19 February 2019

The killing of Salt Lake City Police Detective Greenville “Green” B. Hamby and the Fate of the Skin of his Assailant

This is the story of the killing of Salt Lake City Police Detective Greenville “Green” B. Hamby (and the fate of the skin of his assailant). 

This plaque memorializes SLC Detective Police Greenville B. Hamby who was killed in the line of duty in 1921.

On the evening of February 8, 1921, after an attempt to rob the J.C. Penny store at 231 S. State, the suspect Tom Gleason (alias Tom “Blackie” Burns) fled to the nearby Nord Hotel at 59 ½ E. 200 South where Detective Green Hamby found him.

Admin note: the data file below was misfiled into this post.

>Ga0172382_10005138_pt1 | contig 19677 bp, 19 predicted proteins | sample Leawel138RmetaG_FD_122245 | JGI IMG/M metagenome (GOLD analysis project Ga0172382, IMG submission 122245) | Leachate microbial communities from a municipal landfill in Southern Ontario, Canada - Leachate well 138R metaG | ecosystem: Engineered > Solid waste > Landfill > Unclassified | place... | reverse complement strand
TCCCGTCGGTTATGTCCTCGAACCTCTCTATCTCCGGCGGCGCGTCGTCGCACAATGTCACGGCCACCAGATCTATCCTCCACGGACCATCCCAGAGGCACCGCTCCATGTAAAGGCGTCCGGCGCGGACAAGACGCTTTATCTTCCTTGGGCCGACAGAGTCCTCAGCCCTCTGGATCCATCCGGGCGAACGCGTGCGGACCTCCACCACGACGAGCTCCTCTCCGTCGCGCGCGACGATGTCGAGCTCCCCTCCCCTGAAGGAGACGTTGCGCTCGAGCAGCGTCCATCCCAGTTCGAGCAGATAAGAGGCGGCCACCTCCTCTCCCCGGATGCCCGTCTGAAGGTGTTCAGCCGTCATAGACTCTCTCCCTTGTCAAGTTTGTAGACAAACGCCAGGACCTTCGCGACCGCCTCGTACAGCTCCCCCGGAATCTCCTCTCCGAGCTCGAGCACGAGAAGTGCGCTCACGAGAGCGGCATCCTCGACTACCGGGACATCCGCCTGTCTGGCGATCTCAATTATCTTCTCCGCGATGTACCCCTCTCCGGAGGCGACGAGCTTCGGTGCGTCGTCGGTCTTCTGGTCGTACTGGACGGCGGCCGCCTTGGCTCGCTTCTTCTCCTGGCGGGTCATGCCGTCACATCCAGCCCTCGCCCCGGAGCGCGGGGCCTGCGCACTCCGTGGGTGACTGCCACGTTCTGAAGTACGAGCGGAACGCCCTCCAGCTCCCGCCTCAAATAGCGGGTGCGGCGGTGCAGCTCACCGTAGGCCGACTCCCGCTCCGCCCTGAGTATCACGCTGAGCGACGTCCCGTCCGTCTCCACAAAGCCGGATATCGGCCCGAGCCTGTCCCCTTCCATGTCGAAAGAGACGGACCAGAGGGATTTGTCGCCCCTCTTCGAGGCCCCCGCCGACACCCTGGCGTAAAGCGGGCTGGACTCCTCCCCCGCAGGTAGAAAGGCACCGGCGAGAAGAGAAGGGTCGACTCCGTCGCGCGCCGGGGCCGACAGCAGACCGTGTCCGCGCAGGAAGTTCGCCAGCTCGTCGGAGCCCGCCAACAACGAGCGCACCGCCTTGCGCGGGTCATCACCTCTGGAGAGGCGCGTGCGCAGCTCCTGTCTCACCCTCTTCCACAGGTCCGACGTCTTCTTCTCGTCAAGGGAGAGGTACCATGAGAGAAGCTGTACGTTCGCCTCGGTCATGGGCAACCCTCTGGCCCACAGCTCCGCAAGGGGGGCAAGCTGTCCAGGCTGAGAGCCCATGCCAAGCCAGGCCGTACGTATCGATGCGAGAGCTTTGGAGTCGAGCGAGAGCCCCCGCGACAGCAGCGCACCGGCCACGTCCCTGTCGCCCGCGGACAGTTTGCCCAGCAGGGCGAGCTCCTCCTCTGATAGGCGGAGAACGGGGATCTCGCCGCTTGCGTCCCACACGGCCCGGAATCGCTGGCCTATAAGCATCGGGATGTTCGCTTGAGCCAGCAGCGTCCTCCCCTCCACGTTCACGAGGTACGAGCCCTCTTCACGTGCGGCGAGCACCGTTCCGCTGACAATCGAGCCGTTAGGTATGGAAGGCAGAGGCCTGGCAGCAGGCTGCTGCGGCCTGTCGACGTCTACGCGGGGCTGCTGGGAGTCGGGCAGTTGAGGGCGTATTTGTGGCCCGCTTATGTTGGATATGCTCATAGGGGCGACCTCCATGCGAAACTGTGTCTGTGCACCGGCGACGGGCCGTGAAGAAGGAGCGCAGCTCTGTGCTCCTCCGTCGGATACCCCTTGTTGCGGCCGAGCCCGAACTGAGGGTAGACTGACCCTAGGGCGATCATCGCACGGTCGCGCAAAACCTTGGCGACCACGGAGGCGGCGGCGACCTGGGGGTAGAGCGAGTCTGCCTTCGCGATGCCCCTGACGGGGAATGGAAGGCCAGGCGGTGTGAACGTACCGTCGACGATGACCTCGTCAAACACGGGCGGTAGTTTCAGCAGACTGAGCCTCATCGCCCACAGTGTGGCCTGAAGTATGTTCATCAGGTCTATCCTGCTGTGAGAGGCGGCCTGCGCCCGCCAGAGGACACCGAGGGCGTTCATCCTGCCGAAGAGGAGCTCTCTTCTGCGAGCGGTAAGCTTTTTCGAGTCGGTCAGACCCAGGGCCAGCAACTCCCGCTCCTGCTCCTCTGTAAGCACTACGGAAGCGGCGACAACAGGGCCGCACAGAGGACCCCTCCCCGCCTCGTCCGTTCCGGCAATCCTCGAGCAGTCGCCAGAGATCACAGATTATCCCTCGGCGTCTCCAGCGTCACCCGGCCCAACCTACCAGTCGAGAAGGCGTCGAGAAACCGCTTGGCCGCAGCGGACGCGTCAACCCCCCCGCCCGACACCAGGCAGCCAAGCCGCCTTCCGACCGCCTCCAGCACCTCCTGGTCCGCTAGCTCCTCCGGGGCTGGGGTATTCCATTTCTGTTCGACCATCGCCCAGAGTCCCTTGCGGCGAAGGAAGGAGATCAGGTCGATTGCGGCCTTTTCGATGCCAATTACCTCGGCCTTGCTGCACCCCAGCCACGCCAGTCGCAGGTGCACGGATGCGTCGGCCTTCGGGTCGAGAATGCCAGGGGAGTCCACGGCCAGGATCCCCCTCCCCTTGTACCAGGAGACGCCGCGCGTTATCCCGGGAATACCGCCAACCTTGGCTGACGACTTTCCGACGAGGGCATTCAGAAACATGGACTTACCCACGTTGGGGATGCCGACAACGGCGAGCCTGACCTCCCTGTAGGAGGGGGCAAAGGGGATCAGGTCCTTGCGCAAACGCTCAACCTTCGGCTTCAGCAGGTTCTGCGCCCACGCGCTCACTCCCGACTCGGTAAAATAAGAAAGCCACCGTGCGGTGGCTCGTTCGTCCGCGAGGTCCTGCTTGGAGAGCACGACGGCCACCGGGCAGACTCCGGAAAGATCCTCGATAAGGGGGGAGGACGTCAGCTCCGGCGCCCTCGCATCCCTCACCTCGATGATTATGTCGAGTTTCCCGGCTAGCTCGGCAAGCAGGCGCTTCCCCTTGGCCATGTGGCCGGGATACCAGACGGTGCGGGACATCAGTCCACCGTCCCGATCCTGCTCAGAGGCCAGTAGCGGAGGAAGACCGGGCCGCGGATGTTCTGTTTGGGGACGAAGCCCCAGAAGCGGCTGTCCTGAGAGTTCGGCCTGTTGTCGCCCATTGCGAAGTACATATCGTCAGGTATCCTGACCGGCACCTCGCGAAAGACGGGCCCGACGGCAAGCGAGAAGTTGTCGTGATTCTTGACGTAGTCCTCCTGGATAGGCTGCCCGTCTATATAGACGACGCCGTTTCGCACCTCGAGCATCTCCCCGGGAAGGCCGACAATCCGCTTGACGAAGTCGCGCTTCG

When Detective Hamby opened the hotel room door, Gleason shot and killed the detective; in turn, Gleason was killed by Police Chief Clifford Patten.

No one claimed Gleason’s body and it was sent to the University of Utah medical school where a portion of his skin was removed and presented to the SLC Police. The police kept the skin in the evidence room, at least until 1935 at which time a local newspaper described it as a "portion of a hide of a man suspended to the wall."

During the follow-up investigation, the suspect Tom Gleason was identified by a special agent of the American Express Company as Joseph Alsheimer, an escaped convict of Madison Wisconsin.

A memorial plaque dedicated to the service of Detective Green B. Hamby was installed at the Gallivan Center in 2013.

Sources: Ogden Standard Examiner 1921-02-08 and 10. Salt Lake Telegram 1935-01-05.